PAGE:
In a rather ironic and somewhat humorous turn of events, the state-run Kayhan newspaper in Iran, serving as the official mouthpiece for Supreme Leader Ali Khamenei, recently dedicated an article to addressing the extensive corruption surrounding Debsh Tea.

In a bold statement, the piece declared that the Islamic Republic boasts a robust corruption detection system, ensuring that no one, regardless of their stature, is exempt from scrutiny. Originally intended as a source of national pride, this declaration has, however, evolved into a vulnerability due to the inadequacy of available information.

The Debsh Tea corruption scandal has not only become a matter of public discourse but has also permeated the walls of the parliament and found its way onto government TV channels. Expressing deep concern, MP Hassan Lotfi said, “Debsh Tea is not just tarnishing our nation’s dignity; it is plunging our retirees into despair, with 140 trillion tomans squandered. The equalization of pensioners’ rights, funded by a staggering 140,000 trillion tomans, lacks the transparency and accountability we owe to our citizens.”

MP Javad Nikbin took a critical stance, directing his ire at Parliament Speaker Mohammad Bagher Qalibaf, lamenting, “Our nation may be endowed with abundant funds, but regrettably, these resources are being squandered. We find ourselves in a situation where numerous thieves roam freely within our country.”

Another MP, Ali Yazdi Khah, underscored the dire plight of teachers, stating, “It has been a year since some of our dear educators retired, and there is still no news about their deserved rewards. Unfortunately, this oversight was never even considered in the budget. Where can we address this issue? To whom can we voice our concerns, and how can we actively pursue a resolution?”

Ahmad Hossein Falahi drew attention to the gradual decay within the education system, citing a shortage of 200,000 teachers. Asghar Anabestani shed light on the struggles of construction workers, expressing dismay at the escalating costs and the government’s apparent disregard for the well-being of these laborers.

Despite Qalibaf’s assurances that pensioners will not face empty refrigerators, MP Nikbin humorously retorted, “Now, when you open a pensioner’s refrigerator, you’re greeted only by a cold wind.” He proceeded to criticize the government’s policies, emphasizing the disastrous consequences for workers and the broader population.

These parliamentary addresses collectively paint a distressing picture — one where the Iranian people find themselves at the mercy of corrupt, oppressive individuals, leaving them with no sanctuary. The prevailing suffering is attributed to a leadership characterized by dictatorship and thievery, systematically undermining the life cycle of Iranians through economic pressures.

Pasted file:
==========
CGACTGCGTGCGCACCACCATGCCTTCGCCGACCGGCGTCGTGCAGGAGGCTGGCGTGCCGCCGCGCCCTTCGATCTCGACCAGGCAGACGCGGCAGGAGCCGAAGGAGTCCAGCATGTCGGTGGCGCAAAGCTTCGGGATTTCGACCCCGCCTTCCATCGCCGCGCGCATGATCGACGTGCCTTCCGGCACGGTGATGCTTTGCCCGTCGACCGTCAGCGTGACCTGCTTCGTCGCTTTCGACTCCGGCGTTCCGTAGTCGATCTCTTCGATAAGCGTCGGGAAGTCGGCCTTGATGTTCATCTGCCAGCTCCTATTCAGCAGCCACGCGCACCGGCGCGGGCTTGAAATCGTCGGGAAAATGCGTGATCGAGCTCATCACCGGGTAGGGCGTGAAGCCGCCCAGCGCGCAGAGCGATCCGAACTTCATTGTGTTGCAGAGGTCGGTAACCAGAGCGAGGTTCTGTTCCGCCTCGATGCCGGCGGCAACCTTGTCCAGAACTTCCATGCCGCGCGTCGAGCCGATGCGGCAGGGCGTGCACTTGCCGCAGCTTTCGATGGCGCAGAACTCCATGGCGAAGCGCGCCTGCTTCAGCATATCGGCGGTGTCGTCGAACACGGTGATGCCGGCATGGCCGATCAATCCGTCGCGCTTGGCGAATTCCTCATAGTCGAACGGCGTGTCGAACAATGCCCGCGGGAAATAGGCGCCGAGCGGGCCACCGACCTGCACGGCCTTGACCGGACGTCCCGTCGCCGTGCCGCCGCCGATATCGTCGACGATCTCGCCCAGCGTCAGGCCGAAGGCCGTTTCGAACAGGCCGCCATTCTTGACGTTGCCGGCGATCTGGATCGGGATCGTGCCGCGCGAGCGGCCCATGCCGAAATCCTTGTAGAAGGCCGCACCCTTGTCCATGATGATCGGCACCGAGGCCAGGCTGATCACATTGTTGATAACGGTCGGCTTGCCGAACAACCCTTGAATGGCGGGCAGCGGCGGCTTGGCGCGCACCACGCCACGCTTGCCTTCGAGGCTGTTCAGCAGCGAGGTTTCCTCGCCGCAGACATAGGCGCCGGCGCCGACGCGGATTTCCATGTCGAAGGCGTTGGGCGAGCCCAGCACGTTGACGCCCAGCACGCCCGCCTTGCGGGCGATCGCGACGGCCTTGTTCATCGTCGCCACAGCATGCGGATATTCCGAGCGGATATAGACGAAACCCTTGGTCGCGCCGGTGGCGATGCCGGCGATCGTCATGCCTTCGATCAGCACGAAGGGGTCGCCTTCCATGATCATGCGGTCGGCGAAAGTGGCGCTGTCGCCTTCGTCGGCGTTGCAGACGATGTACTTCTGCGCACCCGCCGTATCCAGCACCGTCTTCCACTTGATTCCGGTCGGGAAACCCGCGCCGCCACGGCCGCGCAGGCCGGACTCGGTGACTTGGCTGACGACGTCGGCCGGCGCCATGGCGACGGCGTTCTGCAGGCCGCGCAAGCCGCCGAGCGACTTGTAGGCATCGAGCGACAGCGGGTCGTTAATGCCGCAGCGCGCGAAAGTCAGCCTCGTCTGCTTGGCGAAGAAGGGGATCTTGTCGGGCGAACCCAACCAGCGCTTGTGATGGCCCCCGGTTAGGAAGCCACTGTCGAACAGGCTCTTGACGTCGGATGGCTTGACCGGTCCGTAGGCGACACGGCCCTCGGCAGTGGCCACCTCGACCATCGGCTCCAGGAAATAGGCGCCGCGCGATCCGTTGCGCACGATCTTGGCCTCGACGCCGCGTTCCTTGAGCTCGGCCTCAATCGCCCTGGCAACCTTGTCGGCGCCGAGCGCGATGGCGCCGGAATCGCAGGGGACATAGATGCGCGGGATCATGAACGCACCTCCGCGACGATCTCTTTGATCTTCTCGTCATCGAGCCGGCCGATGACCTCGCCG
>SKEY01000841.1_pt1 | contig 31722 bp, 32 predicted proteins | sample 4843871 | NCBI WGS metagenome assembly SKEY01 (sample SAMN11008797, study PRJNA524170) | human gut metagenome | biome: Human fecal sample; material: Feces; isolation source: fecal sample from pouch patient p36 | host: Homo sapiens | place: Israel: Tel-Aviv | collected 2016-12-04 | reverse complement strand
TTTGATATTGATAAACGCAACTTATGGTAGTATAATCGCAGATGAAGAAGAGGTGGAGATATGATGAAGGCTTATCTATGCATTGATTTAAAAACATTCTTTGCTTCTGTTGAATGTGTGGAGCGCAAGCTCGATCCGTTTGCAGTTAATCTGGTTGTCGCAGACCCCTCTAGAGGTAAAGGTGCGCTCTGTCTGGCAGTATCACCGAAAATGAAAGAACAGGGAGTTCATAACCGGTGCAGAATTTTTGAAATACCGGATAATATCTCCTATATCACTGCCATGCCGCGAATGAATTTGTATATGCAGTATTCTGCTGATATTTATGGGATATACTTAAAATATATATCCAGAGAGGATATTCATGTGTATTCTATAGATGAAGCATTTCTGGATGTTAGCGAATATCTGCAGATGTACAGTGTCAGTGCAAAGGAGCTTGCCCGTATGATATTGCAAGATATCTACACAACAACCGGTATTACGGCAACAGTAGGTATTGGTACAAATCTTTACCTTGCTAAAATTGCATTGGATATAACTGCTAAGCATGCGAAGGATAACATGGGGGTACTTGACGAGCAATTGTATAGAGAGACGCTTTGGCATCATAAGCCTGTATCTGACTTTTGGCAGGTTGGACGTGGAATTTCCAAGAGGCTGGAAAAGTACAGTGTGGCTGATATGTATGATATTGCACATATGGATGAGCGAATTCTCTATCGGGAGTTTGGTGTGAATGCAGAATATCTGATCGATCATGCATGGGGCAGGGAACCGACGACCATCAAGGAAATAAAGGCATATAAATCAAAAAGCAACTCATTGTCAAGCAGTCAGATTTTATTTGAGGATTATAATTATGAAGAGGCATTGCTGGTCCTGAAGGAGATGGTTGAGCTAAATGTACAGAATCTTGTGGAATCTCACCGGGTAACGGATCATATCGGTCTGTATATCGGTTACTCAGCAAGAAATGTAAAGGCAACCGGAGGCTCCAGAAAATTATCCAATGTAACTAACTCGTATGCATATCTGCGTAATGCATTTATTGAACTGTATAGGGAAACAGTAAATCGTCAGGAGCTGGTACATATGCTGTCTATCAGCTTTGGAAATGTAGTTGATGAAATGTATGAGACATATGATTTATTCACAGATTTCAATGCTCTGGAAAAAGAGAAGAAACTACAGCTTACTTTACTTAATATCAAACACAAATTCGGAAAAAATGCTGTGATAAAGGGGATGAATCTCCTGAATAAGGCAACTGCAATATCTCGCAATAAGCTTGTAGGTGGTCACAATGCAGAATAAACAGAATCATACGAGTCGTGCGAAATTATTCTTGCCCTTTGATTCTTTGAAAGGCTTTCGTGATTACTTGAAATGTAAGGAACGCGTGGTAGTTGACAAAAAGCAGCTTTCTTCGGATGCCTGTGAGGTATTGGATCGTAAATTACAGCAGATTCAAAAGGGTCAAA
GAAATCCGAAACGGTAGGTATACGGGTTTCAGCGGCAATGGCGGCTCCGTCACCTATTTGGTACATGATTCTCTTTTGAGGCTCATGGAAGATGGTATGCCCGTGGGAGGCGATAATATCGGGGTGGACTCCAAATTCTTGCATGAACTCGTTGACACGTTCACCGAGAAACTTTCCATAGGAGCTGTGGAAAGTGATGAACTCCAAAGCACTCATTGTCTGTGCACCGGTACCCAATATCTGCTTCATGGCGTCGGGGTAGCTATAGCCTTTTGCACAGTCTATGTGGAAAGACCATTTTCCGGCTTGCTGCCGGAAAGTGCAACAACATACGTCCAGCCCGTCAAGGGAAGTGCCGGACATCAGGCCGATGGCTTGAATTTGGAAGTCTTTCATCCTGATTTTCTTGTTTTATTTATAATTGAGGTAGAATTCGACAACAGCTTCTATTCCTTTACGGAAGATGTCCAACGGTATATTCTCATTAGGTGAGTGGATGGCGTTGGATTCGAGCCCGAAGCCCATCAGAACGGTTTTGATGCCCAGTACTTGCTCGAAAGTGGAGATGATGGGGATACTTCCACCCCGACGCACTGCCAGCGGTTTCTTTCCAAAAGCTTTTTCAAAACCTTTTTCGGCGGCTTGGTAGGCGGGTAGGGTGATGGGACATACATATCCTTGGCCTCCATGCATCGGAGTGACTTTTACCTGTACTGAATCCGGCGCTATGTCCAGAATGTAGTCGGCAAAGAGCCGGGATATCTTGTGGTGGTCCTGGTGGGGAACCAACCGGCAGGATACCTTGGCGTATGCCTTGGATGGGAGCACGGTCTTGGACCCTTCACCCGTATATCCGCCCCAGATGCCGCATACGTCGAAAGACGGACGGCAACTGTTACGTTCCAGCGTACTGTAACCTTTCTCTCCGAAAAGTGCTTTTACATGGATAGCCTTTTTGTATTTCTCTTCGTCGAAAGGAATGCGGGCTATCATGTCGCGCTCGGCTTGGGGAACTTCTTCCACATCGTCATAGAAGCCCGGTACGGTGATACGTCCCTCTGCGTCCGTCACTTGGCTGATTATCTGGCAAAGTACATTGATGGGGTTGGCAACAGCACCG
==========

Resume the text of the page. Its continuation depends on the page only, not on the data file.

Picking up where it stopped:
In a recent video circulated on social networks, Mohammad Taqi Akbarnejad, Director of Kangavar Seminary, openly criticized Khamenei’s focus and performance on domestic issues. He questioned why the Assembly of Experts fails to hold Khamenei accountable for the state of the nation.

One particularly poignant statement relayed in the video highlighted a worshiper’s sentiment that “Mr. Khamenei is not our leader; he is the leader of Yemenis and Palestinians.” This worshiper believed that Khamenei showed more concern for foreign affairs than for the well-being of the Iranian people.

Akbarnejad further quoted the worshiper, stating that Khamenei failed to react to the sharp increase in the dollar exchange rate, choosing instead to prioritize issues in Palestine and Yemen. The director of Kangavar Seminary raised the crucial question of why Khamenei remains silent on pressing domestic issues, such as the annual toll of 20,000 lives lost on Iranian roads.

According to Akbarnejad, Iran is experiencing a unique turning away from spirituality, unlike other regions of the world. He challenged Khamenei’s claim that the Iranian nation has become more religious over the years, asking, “Why don’t we see this increase in religiosity, and why is it that only you claim this?”

Over the past three decades, under the leadership of Ali Khamenei, the Iranian regime has spent billions of dollars creating proxy groups and fueling instability in the region. This strategy involves providing continuous financial and military support to these groups.

However, the consequences of these foreign policy ventures are taking a toll on Iran itself. The nation grapples with numerous crises, including an economic downturn, widespread poverty, rampant unemployment, inflation spiraling out of control, and a historic devaluation of the national currency.

The Iranian people bear the brunt of the Khamenei regime’s interventions in the region, facing extensive sanctions from Western countries as a result of the regime’s military adventures.

In a summer speech, Khamenei claimed that Iran had overcome significant challenges and was close to reaching its peak. However, the reality on the ground tells a different story. The Iranian people experience daily hardships, questioning the effectiveness and sincerity of their leadership.

Akbarnejad’s criticism extends beyond mere disappointment; it underscores a growing sentiment among Iranians that Khamenei’s priorities is not their immediate concerns. The disconnect between the leadership’s focus on foreign affairs and the pressing issues facing the Iranian population exacerbates the existing discontent.

In conclusion, the Iranian people find themselves caught in a web of domestic and international challenges, with a leadership seemingly more attuned to foreign interests than the well-being of its citizens. The repercussions of decades of questionable policies and costly foreign ventures are now laid bare, with the Iranian population paying the price for the regime’s actions.

Source » irannewsupdate